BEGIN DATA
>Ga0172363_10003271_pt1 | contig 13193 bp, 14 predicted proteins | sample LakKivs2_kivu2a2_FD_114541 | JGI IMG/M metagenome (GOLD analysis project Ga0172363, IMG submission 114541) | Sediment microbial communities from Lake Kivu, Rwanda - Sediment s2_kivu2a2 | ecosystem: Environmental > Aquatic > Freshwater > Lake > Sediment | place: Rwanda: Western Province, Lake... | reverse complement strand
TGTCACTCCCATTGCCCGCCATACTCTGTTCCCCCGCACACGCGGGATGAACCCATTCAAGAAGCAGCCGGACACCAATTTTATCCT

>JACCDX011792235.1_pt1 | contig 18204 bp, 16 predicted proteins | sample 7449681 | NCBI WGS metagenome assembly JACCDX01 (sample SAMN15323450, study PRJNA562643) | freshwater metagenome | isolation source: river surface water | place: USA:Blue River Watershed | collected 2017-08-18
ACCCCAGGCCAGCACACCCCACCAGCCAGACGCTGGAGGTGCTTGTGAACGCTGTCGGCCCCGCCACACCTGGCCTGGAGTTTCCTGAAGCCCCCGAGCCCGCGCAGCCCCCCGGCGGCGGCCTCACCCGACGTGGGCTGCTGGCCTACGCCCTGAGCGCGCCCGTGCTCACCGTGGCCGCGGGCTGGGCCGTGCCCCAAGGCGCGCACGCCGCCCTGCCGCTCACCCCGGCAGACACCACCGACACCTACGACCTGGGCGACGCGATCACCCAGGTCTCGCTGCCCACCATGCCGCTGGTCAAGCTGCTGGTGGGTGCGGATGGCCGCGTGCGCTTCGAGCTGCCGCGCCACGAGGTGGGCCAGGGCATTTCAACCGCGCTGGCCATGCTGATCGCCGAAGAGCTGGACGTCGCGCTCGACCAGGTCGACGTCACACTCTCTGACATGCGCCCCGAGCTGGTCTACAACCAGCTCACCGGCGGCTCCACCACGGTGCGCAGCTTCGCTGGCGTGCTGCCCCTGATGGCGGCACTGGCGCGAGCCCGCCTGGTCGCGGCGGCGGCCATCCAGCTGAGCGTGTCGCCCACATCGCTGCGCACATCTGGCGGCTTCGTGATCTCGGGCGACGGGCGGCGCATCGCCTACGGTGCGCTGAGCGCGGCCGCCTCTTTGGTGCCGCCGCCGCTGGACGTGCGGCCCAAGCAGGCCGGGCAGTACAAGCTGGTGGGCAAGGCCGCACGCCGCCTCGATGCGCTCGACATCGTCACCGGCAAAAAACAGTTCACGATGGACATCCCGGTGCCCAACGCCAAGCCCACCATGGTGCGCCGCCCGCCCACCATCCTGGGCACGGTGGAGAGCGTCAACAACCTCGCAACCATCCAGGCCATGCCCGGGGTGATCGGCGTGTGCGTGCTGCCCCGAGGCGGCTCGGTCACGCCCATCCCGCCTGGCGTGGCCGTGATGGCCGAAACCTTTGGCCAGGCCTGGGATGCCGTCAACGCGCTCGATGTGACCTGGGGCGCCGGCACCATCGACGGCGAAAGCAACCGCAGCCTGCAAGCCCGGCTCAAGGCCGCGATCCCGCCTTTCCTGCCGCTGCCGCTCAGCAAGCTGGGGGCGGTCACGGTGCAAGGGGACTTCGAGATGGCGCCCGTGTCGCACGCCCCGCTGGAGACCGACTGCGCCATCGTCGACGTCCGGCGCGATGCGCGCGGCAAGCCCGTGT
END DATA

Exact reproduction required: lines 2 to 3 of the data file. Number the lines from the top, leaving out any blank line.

TGTCACTCCCATTGCCCGCCATACTCTGTTCCCCCGCACACGCGGGATGAACCCATTCAAGAAGCAGCCGGACACCAATTTTATCCT

>JACCDX011792235.1_pt1 | contig 18204 bp, 16 predicted proteins | sample 7449681 | NCBI WGS metagenome assembly JACCDX01 (sample SAMN15323450, study PRJNA562643) | freshwater metagenome | isolation source: river surface water | place: USA:Blue River Watershed | collected 2017-08-18